plans address facility maintenance, leak inspections, and calibration schedules for monitoring equipment. The training plans are intended to address hazardous-material safety and facility operations.

The American Society of Mechanical Engineers has developed a certification guideline for hazardous waste-incinerator operators.

Monitoring and Data Collection

For the most recently completed waste incinerators, particularly hazardous-waste incinerators, environmental regulations have led to extensive monitoring of key incineration process conditions, including waste feed rates; feed rates of ash, chlorine, and toxic metals (determined by sampling and analysis of the waste stream); combustion temperatures; gas velocity (or gas residence time); facility-specific air-pollution control-system operating measures; and stack-gas concentrations of O2, CO, total hydrocarbons, HCl, NOx, and SOx, and opacity (see Chapter 6). Computerized systems collect and record process data, automatically control such process conditions as combustion temperature (by varying fuel feed and air flow rates), and automatically cut off waste feeds if operating conditions stray outside limits set by permits. For example, a low combustion temperature or high stack-gas CO concentration might initiate an automatic waste-feed cutoff.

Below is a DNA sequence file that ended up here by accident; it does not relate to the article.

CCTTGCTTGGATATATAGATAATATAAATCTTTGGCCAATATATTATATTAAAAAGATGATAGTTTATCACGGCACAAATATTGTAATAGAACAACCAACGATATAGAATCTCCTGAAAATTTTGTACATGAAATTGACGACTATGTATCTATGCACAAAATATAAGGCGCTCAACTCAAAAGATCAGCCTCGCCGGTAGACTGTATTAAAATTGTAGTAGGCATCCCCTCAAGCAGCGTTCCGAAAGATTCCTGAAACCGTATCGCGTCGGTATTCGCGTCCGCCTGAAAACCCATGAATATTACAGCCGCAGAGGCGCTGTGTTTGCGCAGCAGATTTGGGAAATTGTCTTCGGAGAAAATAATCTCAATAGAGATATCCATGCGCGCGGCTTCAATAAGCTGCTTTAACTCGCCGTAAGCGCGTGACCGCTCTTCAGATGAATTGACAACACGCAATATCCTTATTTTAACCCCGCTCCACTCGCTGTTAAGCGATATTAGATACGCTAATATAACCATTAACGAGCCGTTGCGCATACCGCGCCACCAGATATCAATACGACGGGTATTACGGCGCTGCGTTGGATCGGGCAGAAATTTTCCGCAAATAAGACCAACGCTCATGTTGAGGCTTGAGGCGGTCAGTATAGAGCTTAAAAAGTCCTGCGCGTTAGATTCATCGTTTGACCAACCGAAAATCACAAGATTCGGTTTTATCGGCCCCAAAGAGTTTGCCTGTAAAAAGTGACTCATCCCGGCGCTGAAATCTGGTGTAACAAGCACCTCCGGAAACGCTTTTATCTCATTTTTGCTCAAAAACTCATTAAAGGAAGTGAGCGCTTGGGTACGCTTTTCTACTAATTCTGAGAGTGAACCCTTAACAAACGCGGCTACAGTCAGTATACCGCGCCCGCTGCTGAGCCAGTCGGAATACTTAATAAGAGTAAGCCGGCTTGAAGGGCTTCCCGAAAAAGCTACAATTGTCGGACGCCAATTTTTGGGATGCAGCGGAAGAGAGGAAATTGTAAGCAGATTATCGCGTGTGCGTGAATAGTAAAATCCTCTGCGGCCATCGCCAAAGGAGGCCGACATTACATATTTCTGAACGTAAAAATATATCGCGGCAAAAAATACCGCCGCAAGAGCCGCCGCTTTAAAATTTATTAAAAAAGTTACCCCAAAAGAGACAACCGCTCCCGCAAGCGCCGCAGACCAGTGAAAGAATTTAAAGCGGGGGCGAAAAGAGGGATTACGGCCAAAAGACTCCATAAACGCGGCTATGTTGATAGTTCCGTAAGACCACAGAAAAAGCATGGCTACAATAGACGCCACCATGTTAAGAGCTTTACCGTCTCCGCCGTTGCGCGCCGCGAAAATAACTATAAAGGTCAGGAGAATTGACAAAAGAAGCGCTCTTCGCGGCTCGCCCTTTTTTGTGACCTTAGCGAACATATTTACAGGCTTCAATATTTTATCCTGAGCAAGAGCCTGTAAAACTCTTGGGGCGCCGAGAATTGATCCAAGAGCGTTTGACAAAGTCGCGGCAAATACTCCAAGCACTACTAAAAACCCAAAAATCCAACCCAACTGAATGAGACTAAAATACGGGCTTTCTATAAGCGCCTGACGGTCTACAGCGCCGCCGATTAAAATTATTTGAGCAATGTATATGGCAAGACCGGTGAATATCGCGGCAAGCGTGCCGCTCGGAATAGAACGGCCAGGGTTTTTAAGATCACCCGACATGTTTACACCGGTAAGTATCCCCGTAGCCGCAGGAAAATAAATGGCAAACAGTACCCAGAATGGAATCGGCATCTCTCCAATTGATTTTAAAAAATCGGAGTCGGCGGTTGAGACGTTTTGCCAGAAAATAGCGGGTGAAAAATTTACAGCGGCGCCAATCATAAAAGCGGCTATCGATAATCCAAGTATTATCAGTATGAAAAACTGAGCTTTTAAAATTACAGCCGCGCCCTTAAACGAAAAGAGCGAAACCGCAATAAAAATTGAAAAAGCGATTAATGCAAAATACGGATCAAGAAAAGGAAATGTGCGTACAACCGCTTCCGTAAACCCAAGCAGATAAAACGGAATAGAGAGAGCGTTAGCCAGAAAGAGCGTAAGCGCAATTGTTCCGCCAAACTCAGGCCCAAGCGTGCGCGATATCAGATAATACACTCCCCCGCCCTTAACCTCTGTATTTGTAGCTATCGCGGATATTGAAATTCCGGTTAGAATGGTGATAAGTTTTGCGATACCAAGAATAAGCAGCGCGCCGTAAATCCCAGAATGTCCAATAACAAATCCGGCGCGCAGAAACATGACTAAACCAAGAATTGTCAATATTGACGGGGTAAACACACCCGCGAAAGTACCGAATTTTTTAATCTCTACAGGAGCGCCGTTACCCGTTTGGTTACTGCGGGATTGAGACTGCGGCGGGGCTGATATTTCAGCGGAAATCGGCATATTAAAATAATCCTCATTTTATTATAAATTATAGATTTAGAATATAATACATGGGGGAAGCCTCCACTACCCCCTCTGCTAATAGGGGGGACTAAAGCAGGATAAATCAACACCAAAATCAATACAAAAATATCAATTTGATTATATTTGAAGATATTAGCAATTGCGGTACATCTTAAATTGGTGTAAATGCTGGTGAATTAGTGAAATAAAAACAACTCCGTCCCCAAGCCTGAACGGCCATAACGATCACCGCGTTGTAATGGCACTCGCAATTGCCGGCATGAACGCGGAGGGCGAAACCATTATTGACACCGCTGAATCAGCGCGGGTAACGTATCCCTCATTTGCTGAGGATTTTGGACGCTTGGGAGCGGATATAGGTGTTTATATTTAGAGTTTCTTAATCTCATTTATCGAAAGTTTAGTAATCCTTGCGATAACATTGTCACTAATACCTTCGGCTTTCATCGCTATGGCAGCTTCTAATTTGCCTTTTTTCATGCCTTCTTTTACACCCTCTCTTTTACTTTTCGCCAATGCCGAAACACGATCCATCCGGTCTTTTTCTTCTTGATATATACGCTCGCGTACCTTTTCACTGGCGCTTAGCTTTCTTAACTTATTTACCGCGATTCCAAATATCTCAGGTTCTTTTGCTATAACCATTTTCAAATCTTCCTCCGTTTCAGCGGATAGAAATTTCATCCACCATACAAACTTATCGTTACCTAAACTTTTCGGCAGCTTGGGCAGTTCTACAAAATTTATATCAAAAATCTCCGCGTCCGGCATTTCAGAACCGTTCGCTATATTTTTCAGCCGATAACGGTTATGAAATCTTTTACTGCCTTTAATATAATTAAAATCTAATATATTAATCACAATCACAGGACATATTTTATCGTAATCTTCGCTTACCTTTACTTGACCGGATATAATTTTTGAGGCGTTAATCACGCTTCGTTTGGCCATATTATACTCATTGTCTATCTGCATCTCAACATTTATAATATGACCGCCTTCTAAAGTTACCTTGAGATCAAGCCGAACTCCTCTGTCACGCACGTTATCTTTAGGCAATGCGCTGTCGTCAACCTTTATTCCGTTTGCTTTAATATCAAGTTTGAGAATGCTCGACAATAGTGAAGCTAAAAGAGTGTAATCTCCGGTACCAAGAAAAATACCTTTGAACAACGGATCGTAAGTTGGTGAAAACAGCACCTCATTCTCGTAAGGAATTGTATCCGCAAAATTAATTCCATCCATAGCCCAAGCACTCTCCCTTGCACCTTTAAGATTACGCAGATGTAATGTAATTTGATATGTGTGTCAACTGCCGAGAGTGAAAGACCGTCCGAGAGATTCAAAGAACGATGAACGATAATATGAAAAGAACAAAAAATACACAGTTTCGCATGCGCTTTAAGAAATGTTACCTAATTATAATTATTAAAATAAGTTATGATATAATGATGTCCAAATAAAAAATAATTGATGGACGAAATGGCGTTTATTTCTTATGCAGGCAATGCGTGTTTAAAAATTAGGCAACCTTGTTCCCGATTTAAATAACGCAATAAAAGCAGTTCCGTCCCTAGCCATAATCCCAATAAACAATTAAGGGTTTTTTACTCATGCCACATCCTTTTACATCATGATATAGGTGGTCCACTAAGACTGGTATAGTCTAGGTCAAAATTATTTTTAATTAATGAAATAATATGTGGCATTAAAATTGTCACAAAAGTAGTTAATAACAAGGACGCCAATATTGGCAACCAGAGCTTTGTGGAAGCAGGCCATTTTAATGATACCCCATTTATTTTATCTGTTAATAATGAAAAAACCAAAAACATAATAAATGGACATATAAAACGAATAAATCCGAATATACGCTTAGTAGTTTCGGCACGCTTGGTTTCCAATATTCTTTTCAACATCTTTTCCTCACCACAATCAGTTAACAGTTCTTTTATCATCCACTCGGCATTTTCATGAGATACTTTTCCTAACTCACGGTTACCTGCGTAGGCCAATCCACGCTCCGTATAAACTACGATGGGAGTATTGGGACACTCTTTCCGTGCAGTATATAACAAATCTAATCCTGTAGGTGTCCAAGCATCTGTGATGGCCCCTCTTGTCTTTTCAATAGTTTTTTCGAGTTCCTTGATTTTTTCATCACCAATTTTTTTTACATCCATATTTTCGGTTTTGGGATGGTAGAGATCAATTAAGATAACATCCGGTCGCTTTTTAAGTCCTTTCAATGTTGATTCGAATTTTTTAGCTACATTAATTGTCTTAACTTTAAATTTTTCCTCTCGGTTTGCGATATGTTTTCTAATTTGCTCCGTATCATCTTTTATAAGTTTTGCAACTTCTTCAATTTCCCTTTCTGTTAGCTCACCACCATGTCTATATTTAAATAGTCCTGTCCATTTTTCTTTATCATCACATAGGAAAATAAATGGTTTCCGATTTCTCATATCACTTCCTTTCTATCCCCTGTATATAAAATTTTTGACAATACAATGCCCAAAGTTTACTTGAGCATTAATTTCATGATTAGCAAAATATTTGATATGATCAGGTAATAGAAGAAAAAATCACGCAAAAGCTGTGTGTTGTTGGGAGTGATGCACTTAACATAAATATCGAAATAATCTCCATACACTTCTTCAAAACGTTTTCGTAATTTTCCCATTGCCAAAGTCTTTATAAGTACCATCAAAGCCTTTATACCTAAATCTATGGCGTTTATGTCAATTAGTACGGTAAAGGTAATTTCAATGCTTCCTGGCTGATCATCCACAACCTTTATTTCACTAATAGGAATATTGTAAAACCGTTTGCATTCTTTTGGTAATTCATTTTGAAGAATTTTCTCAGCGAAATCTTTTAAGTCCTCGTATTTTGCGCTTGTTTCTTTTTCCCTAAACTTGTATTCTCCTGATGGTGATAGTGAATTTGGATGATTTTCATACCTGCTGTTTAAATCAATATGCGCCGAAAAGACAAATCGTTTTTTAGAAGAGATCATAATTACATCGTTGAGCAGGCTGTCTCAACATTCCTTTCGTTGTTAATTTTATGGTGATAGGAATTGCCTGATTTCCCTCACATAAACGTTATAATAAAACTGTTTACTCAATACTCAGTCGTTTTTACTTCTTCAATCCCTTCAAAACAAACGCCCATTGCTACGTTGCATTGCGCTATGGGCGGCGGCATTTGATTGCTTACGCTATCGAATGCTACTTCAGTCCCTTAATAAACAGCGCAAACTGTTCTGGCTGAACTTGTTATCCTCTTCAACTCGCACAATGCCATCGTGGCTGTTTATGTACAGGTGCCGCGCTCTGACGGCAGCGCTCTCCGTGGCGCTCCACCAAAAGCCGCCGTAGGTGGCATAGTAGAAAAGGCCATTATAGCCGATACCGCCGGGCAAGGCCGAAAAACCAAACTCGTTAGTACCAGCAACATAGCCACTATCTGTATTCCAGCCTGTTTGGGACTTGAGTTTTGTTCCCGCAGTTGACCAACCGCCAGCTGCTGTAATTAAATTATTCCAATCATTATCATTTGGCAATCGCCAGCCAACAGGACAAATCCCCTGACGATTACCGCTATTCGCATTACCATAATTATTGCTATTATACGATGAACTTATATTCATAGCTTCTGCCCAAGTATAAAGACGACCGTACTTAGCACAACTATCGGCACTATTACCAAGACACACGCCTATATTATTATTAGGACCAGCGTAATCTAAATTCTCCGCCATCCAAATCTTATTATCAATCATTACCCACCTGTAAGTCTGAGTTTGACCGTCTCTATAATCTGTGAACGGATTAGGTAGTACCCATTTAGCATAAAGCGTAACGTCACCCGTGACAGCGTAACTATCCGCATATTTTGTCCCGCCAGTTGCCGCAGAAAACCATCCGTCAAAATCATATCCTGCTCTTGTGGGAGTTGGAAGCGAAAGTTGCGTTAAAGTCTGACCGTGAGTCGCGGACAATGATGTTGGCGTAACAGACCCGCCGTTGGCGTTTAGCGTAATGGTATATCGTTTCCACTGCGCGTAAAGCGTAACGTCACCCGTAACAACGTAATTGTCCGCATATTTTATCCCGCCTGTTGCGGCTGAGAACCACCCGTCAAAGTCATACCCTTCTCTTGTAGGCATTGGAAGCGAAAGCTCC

RCRA regulations for hazardous-waste incinerators require continuous monitoring of important air-pollution control-system operating conditions, including pressure drops across venturi scrubbers, pH of acid-gas absorber scrubbing solutions, voltage or power supplied to electrostatic collectors, and fabric-filter pressure drops or triboelectric sensor readings.1 Stack-gas monitors are often used to monitor the performance of the air-pollution control system directly for such measures as HCl, SO2, NOx, and opacity.

With electronic transmission of such sensor outputs, the performance of the control and monitoring systems could be more-readily displayed and monitored. Reliable continuous emission monitors (CEMs) for dioxins and furans or for metals would be desirable, because automatic devices electronically linked to such devices (for example, to optimize the injection of alkaline and carbon reagents and water in the emissions control devices) could directly control those emissions of greatest potential health consequence. Such arrangements have been in use for continuous automatic control of acid gases for some time. CEMs for mercury have undergone in-use testing in Europe, for example see Felsvang and Helvind (1991).

1  

Triboelectricity refers to an electric charge that is generated by friction.



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